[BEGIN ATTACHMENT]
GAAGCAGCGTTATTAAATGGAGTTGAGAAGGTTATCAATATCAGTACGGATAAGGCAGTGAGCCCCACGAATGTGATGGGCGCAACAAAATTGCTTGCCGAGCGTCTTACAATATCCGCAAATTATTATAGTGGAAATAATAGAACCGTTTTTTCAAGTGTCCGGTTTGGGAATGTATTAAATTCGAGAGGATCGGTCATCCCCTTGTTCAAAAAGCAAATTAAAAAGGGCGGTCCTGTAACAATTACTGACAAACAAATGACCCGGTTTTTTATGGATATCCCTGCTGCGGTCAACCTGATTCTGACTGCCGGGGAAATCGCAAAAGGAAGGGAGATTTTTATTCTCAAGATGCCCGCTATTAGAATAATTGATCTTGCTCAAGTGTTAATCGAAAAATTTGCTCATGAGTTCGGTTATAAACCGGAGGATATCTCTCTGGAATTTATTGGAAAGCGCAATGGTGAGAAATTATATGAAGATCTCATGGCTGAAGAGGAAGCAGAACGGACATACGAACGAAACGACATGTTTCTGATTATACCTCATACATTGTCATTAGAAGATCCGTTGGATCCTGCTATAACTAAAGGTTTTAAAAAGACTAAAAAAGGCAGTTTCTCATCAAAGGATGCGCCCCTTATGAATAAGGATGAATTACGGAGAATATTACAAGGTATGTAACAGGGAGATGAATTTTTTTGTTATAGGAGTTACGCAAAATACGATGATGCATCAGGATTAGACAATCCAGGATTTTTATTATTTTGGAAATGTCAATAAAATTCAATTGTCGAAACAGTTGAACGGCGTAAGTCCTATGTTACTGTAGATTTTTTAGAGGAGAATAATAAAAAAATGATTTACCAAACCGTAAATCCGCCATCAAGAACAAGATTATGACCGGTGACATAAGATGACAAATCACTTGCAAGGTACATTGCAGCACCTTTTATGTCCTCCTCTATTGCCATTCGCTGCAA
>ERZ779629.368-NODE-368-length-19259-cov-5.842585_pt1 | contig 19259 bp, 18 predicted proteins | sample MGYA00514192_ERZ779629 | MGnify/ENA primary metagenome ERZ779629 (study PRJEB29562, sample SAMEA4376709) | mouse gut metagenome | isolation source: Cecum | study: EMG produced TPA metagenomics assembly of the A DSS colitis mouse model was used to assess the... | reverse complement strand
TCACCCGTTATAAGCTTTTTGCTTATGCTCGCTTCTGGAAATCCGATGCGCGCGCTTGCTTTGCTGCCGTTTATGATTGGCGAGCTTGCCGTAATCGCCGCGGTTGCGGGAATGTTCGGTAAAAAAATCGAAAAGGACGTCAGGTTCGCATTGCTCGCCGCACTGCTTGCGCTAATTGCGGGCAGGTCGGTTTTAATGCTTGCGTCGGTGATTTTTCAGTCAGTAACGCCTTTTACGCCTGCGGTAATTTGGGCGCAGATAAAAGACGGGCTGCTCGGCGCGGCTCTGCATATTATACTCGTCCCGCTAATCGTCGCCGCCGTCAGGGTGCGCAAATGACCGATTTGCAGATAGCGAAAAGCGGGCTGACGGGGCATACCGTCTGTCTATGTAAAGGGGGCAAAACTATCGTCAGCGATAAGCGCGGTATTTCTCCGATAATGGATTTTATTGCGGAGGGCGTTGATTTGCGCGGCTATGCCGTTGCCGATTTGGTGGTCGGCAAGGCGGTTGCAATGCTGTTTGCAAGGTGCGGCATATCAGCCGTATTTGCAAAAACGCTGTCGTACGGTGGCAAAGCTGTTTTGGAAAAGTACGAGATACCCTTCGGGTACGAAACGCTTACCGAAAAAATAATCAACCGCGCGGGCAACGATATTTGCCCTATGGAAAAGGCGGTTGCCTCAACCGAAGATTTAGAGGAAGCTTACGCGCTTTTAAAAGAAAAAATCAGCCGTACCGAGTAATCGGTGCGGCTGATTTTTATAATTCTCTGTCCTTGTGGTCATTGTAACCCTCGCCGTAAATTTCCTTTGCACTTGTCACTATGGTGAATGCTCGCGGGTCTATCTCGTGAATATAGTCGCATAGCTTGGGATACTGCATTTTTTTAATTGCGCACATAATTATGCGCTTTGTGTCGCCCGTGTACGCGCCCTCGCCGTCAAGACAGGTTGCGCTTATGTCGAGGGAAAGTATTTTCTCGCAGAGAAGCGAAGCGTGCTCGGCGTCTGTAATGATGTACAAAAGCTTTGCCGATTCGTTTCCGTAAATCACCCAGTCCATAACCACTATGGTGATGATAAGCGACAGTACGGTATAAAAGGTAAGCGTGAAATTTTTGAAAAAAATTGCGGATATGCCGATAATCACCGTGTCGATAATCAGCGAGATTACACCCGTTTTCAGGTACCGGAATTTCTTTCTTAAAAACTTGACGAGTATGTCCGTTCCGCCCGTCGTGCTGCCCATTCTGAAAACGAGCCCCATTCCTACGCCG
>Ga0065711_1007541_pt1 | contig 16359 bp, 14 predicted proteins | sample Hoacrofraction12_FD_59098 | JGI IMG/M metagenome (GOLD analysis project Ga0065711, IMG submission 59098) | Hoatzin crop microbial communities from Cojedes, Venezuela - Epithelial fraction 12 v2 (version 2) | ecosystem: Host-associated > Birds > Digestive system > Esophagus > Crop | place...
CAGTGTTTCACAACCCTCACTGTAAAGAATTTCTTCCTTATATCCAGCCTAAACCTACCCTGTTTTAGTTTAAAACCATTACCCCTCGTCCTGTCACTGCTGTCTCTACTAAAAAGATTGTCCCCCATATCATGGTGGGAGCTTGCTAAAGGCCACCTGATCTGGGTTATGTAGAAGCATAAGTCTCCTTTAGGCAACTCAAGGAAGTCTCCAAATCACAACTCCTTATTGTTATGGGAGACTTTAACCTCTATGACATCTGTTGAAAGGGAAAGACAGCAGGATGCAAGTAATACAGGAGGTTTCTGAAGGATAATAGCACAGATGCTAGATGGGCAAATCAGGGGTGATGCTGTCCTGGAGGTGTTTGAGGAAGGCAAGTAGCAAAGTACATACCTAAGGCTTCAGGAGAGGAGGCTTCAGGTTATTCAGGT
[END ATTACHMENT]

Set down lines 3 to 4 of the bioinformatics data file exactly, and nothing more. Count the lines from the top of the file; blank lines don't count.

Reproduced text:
TCACCCGTTATAAGCTTTTTGCTTATGCTCGCTTCTGGAAATCCGATGCGCGCGCTTGCTTTGCTGCCGTTTATGATTGGCGAGCTTGCCGTAATCGCCGCGGTTGCGGGAATGTTCGGTAAAAAAATCGAAAAGGACGTCAGGTTCGCATTGCTCGCCGCACTGCTTGCGCTAATTGCGGGCAGGTCGGTTTTAATGCTTGCGTCGGTGATTTTTCAGTCAGTAACGCCTTTTACGCCTGCGGTAATTTGGGCGCAGATAAAAGACGGGCTGCTCGGCGCGGCTCTGCATATTATACTCGTCCCGCTAATCGTCGCCGCCGTCAGGGTGCGCAAATGACCGATTTGCAGATAGCGAAAAGCGGGCTGACGGGGCATACCGTCTGTCTATGTAAAGGGGGCAAAACTATCGTCAGCGATAAGCGCGGTATTTCTCCGATAATGGATTTTATTGCGGAGGGCGTTGATTTGCGCGGCTATGCCGTTGCCGATTTGGTGGTCGGCAAGGCGGTTGCAATGCTGTTTGCAAGGTGCGGCATATCAGCCGTATTTGCAAAAACGCTGTCGTACGGTGGCAAAGCTGTTTTGGAAAAGTACGAGATACCCTTCGGGTACGAAACGCTTACCGAAAAAATAATCAACCGCGCGGGCAACGATATTTGCCCTATGGAAAAGGCGGTTGCCTCAACCGAAGATTTAGAGGAAGCTTACGCGCTTTTAAAAGAAAAAATCAGCCGTACCGAGTAATCGGTGCGGCTGATTTTTATAATTCTCTGTCCTTGTGGTCATTGTAACCCTCGCCGTAAATTTCCTTTGCACTTGTCACTATGGTGAATGCTCGCGGGTCTATCTCGTGAATATAGTCGCATAGCTTGGGATACTGCATTTTTTTAATTGCGCACATAATTATGCGCTTTGTGTCGCCCGTGTACGCGCCCTCGCCGTCAAGACAGGTTGCGCTTATGTCGAGGGAAAGTATTTTCTCGCAGAGAAGCGAAGCGTGCTCGGCGTCTGTAATGATGTACAAAAGCTTTGCCGATTCGTTTCCGTAAATCACCCAGTCCATAACCACTATGGTGATGATAAGCGACAGTACGGTATAAAAGGTAAGCGTGAAATTTTTGAAAAAAATTGCGGATATGCCGATAATCACCGTGTCGATAATCAGCGAGATTACACCCGTTTTCAGGTACCGGAATTTCTTTCTTAAAAACTTGACGAGTATGTCCGTTCCGCCCGTCGTGCTGCCCATTCTGAAAACGAGCCCCATTCCTACGCCG
>Ga0065711_1007541_pt1 | contig 16359 bp, 14 predicted proteins | sample Hoacrofraction12_FD_59098 | JGI IMG/M metagenome (GOLD analysis project Ga0065711, IMG submission 59098) | Hoatzin crop microbial communities from Cojedes, Venezuela - Epithelial fraction 12 v2 (version 2) | ecosystem: Host-associated > Birds > Digestive system > Esophagus > Crop | place...